There are selfish people everywhere, and certainly Westporters have much to “defend” whether they earned it or not. The fear of losing access to exclusivity and status is very real here, and many have had to sacrifice a lot to remain here and keep their children in our good schools.

    But the fact remains that other places are as beautiful, and some moreso – like Mr. Adams’ Vermont. A much more beautiful state. With better stewardship in many ways and finer manners. And schools just as good and more progressive. The difference is they don’t hold their noses up
    in Vermont. That is exclusively a Manhattan-inherited quality of ours we no longer even recognize through our worry of how we are keeping up.

    • “Manhattan-inherited quality” oh my! Aren’t you exhibiting a bit of the attitude you deplore?

  25. I think you have been drinking too much of the kool aid, Alexandra, based on one bad marriage. I don’t find too many noses in the air around Westport. The majority are good hard working families who value their kid’s education and very community minded. Have you ever been to Vermont in April-May?? Hardly beautiful and most folks up there are rarely friendly. Much the anti-snob snobs, much like you.

  26. My mother, a product of hard-core Depression-era working class Boston, was a Westport resident for 50 years until her death just a few years ago. She would have echoed McGee’s sentiments. My dad, who grew up on a hardscrabble farm in the NH White Mountains, would have reminded Alexandra that much of the population of Vermont appears now to be composed of expat individals and families from communities like Westport and, yup, from Manhattan, with all that that implies for better or worse. As a NYC resident for nearly 40 years (Manhattan and the Bronx) I’ll remind Alexandra — who probably needs no reminding — that Manhattan has become mainly a pass-through zone for monied youngsters enroute to somewhere else, an island Oz removed from the rest of the city. Truth in advertising requires me to add that my family came to Westport from Manhattan in the early 50s and within a few years joined the rest of the mostly new residents of the town in complaining about “New Yorkers”, a delicious irony and pretty funny. April and May in northern New England, btw, is called “the mud time,” a very accurate description. The clouds of black flies arrive as the mud dries.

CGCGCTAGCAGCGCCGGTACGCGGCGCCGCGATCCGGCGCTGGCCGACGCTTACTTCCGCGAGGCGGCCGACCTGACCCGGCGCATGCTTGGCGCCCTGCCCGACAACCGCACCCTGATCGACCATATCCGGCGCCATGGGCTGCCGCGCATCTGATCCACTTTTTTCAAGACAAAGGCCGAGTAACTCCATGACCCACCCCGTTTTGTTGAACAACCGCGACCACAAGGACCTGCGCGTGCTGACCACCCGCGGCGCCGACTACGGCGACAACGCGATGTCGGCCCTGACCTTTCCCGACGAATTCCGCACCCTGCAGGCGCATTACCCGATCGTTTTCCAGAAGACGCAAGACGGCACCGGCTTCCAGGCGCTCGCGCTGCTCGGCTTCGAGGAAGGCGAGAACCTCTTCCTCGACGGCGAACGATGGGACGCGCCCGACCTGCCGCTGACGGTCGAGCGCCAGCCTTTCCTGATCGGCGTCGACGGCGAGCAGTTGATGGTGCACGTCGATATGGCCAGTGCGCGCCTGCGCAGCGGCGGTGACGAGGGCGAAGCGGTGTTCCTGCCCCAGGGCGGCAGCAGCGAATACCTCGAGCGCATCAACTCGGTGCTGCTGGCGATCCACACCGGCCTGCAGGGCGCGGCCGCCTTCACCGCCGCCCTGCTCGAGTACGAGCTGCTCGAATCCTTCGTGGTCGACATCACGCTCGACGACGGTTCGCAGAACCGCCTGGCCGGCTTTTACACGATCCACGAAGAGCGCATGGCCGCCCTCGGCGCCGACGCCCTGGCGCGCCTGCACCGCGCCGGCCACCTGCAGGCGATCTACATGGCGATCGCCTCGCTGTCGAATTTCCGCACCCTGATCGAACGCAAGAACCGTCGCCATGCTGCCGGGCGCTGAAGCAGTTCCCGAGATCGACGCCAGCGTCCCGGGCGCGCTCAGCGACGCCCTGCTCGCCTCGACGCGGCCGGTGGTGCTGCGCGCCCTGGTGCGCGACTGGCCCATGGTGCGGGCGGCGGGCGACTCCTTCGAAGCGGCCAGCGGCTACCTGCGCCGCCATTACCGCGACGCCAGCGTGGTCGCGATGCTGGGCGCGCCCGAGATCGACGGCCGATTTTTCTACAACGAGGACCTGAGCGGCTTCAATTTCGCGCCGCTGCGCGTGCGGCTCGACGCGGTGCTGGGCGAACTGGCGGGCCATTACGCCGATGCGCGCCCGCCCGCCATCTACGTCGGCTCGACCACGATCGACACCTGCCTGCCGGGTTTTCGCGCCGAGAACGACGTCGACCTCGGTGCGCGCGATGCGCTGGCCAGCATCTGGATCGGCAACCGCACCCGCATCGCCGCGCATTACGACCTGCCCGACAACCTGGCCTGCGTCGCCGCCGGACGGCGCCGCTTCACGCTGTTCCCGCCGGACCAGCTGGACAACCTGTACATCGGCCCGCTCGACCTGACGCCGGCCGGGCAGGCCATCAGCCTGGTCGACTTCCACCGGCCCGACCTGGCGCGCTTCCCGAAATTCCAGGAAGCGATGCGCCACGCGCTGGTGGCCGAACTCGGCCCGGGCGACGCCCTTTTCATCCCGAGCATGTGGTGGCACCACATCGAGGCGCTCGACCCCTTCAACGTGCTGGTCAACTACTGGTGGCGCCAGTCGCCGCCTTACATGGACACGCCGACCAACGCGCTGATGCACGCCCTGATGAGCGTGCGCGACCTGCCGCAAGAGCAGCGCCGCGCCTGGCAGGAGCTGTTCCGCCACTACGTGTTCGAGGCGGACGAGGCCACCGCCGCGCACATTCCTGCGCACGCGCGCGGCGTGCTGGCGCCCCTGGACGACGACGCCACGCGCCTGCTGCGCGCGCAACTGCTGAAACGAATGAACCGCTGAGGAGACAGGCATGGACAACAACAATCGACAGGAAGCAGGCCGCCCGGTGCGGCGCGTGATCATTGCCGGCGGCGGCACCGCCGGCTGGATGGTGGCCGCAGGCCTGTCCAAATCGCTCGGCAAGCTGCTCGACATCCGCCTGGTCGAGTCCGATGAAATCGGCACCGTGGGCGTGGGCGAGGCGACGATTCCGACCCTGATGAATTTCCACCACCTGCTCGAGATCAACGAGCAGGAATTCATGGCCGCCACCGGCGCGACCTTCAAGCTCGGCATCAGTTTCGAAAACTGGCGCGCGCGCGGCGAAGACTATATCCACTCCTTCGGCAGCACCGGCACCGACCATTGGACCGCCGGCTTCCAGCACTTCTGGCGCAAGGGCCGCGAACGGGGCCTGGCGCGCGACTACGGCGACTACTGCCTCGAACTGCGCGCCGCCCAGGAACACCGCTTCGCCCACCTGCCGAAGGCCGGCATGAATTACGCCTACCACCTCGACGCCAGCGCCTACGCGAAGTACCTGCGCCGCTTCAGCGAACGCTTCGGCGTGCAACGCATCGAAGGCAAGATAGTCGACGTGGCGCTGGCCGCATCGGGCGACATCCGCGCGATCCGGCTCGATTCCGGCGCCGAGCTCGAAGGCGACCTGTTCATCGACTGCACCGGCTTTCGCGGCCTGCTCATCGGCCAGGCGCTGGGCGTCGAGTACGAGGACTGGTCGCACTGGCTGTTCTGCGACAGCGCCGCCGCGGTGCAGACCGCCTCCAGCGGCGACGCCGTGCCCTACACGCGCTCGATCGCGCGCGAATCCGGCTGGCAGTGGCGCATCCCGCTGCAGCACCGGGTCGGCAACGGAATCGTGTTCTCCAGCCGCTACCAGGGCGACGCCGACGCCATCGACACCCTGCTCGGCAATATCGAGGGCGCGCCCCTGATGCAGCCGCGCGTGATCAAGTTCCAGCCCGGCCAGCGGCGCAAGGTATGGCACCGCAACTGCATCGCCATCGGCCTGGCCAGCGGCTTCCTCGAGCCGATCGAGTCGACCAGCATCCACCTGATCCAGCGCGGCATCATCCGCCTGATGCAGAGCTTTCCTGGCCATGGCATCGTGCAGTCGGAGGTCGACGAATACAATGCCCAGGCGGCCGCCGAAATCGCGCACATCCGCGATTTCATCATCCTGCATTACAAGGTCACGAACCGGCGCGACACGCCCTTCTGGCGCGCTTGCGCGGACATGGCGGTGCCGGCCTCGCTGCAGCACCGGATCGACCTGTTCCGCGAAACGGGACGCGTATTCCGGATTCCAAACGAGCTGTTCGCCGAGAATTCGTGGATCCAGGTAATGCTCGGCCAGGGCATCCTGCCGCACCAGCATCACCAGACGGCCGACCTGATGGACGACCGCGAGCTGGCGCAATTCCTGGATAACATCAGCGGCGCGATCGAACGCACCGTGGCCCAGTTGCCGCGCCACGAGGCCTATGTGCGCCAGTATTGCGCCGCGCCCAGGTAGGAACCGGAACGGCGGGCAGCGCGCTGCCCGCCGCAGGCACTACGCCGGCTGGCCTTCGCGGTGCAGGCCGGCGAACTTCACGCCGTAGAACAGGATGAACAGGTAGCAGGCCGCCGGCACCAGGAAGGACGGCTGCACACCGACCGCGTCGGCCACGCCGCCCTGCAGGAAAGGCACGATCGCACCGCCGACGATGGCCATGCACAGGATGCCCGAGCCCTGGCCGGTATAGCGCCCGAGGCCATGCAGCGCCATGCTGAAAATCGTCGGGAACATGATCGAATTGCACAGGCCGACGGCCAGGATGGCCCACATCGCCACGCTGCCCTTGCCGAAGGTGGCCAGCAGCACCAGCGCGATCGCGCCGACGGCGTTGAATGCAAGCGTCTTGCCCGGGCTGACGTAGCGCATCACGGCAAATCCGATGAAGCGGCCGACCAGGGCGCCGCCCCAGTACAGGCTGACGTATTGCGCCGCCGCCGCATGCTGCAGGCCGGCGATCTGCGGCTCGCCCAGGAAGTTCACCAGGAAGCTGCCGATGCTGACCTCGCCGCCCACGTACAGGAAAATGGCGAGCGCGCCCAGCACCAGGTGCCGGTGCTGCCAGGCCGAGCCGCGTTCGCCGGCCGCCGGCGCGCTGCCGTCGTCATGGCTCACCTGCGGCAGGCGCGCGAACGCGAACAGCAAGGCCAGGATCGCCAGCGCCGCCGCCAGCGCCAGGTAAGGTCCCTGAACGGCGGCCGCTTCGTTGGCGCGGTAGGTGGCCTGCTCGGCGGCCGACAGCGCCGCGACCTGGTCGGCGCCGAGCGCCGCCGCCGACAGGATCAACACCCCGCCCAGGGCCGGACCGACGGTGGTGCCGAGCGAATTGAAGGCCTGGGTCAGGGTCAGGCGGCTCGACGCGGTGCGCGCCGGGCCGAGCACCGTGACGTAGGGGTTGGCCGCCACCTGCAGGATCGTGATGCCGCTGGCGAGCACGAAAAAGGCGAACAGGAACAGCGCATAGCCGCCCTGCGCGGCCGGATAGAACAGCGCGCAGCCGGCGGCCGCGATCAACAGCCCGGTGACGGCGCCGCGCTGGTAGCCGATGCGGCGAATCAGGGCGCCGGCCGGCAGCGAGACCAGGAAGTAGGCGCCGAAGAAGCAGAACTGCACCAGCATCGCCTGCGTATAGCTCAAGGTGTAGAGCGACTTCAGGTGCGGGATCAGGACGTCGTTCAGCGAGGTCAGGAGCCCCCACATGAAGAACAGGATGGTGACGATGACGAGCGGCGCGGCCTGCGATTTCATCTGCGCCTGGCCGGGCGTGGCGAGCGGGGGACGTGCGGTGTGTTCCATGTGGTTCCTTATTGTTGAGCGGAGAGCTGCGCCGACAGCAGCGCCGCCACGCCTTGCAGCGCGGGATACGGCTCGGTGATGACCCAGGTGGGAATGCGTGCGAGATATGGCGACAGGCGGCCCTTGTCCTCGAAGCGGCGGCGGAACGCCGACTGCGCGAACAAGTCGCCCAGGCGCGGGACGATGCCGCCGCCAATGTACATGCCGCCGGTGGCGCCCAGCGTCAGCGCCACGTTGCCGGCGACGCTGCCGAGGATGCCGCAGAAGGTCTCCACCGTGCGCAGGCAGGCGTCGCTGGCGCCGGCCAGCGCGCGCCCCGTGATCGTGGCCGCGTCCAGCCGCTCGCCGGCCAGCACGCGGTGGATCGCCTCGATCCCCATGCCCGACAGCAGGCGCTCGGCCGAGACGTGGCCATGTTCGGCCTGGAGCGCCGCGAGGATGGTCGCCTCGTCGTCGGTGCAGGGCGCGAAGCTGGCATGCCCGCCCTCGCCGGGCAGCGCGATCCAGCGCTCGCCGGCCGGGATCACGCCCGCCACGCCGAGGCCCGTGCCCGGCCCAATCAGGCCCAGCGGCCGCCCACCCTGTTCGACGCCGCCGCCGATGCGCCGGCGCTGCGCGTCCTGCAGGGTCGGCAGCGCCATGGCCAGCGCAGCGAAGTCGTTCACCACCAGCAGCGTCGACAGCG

27. Jack Adams is an awesome teacher. How many Westport teachers do you think can actually afford to live in this town now?

  28. Ed Stalling ("Eddie" to Jack)

    One of the greatest posts, in so many ways, as evidenced by the volume and colorful feedback. Jack Adams changed my life. He egged me on musically, and the joy and therapy music has brought me is priceless. And he is a first class person. He showed up at my father’s funeral, unexpectedly, he really cares. Thank you Jack Adams.

  29. I hope it is not too late to thank Jack Adams for what he taught me. No, he didn’t make me a better player. But he made me a better person. Though it took years for me to catch on to what he was trying to pound into my head, eventually I got it. Thank you.

  30. Poor Will, his eyes are just opening up. I guess you need to get away to look in from the outside. I grew up in Westport in the 60s and 70s and remember it as predominantly being a place of privilege, of exclusive wealth, rich kids, expensive homes. Nothing has changed, Will.

  31. Jack Adams is a very prolific musician, playing both classical and jazz trumpet and as a band conductor, the latter at SHS for many years. Also, every Thanksgiving and Christmas he was playing with my Dixieland/Jazz Band at the Saugatuck Congregational Church during the 80’s and 90’s for their annual celebrations to feed families away from home. Jack is indeed an “endangered species.”